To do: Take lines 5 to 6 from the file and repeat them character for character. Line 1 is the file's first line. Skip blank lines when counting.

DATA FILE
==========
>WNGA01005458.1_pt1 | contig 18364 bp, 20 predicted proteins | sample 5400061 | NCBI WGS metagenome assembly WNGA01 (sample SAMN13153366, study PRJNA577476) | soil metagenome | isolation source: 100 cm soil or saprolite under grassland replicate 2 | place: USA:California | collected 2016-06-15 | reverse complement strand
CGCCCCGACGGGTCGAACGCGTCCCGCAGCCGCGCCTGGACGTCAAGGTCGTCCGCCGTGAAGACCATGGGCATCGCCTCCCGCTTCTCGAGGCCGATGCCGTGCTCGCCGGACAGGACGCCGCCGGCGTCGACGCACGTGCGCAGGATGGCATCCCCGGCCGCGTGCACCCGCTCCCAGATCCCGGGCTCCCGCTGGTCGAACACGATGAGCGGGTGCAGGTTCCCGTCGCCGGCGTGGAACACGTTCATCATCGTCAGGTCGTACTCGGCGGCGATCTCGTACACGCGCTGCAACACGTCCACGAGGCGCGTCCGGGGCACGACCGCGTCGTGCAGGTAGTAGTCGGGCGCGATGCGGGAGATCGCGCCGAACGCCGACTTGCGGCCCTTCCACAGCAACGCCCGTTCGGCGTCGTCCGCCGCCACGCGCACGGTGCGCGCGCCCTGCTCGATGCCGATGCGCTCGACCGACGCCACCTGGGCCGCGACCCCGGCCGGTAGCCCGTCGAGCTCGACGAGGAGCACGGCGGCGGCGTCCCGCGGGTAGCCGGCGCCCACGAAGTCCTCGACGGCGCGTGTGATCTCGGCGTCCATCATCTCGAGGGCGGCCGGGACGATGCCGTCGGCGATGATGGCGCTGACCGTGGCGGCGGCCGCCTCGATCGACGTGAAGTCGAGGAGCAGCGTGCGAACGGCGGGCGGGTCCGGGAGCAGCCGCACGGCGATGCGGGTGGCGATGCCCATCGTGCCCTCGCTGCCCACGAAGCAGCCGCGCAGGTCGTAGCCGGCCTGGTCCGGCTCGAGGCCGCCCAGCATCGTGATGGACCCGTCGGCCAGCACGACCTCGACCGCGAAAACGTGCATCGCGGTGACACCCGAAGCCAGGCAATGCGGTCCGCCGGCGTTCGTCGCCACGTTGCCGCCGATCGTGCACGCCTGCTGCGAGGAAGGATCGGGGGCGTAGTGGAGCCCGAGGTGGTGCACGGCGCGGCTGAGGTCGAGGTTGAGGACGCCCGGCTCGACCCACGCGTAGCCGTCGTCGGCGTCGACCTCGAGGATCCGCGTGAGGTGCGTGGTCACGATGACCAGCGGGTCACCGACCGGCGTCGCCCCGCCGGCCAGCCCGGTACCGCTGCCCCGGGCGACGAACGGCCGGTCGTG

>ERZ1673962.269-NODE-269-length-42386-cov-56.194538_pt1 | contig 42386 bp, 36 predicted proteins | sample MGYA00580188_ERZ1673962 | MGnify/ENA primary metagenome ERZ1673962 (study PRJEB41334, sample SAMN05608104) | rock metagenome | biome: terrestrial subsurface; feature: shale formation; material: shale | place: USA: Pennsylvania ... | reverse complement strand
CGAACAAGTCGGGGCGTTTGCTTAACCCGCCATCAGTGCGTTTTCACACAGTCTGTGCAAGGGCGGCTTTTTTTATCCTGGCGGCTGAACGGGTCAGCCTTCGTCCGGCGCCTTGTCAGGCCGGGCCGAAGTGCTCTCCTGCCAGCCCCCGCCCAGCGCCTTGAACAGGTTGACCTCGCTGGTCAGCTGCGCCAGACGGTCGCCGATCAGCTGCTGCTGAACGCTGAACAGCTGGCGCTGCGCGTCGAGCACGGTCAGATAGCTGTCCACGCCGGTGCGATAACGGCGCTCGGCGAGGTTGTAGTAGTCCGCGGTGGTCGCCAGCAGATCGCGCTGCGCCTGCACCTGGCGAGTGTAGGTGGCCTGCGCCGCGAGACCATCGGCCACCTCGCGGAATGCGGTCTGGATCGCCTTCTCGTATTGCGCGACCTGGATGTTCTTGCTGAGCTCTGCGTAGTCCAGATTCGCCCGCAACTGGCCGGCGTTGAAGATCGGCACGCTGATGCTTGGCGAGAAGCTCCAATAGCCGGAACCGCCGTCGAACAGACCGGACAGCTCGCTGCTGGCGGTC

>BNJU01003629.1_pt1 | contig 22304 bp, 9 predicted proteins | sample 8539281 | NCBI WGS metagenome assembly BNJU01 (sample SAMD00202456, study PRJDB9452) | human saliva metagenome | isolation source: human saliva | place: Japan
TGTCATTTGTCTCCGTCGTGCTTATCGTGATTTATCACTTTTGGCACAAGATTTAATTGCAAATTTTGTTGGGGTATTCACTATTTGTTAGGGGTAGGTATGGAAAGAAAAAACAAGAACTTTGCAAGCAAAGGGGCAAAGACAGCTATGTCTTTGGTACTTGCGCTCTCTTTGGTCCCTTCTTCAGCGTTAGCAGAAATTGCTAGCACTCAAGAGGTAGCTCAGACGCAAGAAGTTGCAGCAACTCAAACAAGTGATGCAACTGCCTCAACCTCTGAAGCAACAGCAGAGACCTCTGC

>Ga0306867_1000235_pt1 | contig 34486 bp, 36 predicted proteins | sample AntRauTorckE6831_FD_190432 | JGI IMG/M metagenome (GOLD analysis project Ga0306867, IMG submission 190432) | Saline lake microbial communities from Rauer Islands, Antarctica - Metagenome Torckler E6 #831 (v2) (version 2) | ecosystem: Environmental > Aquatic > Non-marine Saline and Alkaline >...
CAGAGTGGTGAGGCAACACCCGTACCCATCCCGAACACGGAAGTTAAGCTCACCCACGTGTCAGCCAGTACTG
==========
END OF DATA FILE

>BNJU01003629.1_pt1 | contig 22304 bp, 9 predicted proteins | sample 8539281 | NCBI WGS metagenome assembly BNJU01 (sample SAMD00202456, study PRJDB9452) | human saliva metagenome | isolation source: human saliva | place: Japan
TGTCATTTGTCTCCGTCGTGCTTATCGTGATTTATCACTTTTGGCACAAGATTTAATTGCAAATTTTGTTGGGGTATTCACTATTTGTTAGGGGTAGGTATGGAAAGAAAAAACAAGAACTTTGCAAGCAAAGGGGCAAAGACAGCTATGTCTTTGGTACTTGCGCTCTCTTTGGTCCCTTCTTCAGCGTTAGCAGAAATTGCTAGCACTCAAGAGGTAGCTCAGACGCAAGAAGTTGCAGCAACTCAAACAAGTGATGCAACTGCCTCAACCTCTGAAGCAACAGCAGAGACCTCTGC